Panama is one of the most entrenched tax havens in the world. It hosts the third largest number of secretive International Business Companies, a staggering 350,000 registered (Tax Justice Network, 2016). Panama’s history with tax havens started following the completion of the Panama Canal. Specifically, “The history of Panama as a tax haven started . . . when it began to register foreign ships to help Standard Oil escape US-American taxes and regulations. Offshore finance followed in 1927, when Wall Street interests helped Panama introduce lax company incorporation laws, which let anyone start tax-free, anonymous corporations, with few questions asked (Pires, 2013). Since then, Panama has ignored international cries for transparency in their banking and financial sectors. Panama has built a reputation around minimal taxes, regulations, and disclosure requirements, offering sanctuary for wealthy internationals who want to avoid these sort of domestic regulations.

Mossack Fonseca: Mossack Fonseca was established in 1986 when Ramón Fonseca and Jürgen Mossack merged their small local law firms in Panama. Both Mossack and Fonseca are major players in Panama. Fonseca, until recently, was a top adviser to Panamanian President, Juan Carlos Varela, but took a leave in absence in March following allegations that the company was involved in Brazil’s current corruption scandal. Mossack has also spent time in Panama’s politics, having served on the Conarex, Panama’s council on foreign relations, from 2009 to 2014.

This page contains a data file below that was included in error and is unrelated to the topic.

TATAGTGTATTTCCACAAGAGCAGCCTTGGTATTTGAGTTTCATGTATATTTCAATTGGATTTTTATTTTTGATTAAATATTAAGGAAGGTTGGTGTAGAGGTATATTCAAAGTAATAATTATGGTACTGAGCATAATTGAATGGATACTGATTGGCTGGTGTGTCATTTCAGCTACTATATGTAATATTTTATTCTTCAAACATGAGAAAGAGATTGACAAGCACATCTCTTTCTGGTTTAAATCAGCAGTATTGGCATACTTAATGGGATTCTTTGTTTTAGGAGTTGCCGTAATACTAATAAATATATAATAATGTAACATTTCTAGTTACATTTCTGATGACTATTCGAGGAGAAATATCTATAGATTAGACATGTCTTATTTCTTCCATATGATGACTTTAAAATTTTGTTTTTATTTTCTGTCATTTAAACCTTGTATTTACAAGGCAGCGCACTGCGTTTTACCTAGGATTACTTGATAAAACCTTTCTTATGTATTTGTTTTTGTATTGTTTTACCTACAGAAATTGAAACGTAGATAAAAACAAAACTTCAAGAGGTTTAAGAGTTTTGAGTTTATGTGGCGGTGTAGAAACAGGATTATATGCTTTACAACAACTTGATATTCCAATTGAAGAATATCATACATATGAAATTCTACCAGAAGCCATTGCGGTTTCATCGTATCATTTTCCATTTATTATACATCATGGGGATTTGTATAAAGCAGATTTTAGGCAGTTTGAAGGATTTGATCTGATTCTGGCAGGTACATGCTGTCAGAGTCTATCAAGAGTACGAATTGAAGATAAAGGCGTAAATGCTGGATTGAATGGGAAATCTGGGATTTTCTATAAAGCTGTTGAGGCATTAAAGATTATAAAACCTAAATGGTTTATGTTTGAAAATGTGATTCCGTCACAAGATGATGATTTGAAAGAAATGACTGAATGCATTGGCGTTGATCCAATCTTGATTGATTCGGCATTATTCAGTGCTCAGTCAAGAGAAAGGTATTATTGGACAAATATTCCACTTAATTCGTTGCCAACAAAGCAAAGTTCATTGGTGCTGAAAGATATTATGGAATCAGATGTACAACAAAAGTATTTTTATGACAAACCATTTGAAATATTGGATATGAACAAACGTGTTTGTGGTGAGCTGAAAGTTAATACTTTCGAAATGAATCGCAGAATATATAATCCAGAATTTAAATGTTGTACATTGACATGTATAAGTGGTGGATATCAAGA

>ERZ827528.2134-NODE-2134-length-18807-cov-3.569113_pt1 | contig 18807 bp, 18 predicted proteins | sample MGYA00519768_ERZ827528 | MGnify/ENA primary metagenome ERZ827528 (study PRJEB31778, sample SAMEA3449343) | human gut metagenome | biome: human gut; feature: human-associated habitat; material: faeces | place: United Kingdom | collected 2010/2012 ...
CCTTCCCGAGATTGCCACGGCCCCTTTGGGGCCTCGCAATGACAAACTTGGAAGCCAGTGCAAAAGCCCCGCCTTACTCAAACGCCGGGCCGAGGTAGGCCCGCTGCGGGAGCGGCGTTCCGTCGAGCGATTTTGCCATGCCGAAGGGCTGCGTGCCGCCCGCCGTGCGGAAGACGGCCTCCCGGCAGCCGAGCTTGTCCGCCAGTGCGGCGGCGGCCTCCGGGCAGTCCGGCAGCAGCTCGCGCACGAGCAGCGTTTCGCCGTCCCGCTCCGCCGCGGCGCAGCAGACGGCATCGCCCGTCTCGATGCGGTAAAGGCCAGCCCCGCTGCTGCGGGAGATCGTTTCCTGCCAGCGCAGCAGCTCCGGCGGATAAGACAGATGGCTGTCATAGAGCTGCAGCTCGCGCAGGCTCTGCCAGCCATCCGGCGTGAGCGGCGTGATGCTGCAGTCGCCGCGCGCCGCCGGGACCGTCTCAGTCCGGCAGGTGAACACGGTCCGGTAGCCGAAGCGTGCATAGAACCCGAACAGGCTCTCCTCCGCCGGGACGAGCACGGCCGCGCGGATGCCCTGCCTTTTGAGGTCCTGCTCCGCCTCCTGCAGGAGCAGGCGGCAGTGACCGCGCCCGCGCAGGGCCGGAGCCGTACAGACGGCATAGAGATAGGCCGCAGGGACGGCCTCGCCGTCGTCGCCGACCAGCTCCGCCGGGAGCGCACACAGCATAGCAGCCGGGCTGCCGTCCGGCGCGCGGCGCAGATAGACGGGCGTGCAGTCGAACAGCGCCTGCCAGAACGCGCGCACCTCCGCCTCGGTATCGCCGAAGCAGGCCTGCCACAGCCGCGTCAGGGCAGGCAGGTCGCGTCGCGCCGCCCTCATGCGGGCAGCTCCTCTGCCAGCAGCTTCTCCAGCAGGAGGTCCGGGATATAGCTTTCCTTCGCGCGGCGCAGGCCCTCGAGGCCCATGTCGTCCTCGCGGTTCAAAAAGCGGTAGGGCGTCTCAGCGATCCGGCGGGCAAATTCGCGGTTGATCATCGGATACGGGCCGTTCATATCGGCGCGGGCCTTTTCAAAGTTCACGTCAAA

Mossack Fonseca is the world's fourth biggest provider of offshore services. Since the leak, the firm maintains a belief that it has not done anything wrong. In a statement addressing the leak, Mossack Fonseca stated:

Our industry is not particularly well understood by the public, and unfortunately this series of articles will only serve to deepen that confusion. The facts are these: while we may have been the victim of a data breach, nothing we've seen in this illegally obtained cache of documents suggests we've done anything illegal, and that's very much in keeping with the global reputation we've built over the past 40 years of doing business the right way, right here in Panama... Our plan is to continue to serve our clients, stand behind our people, and support the local communities in which we have the privilege to work all over the world, just as we've done for nearly four decades (Mullen, 2016).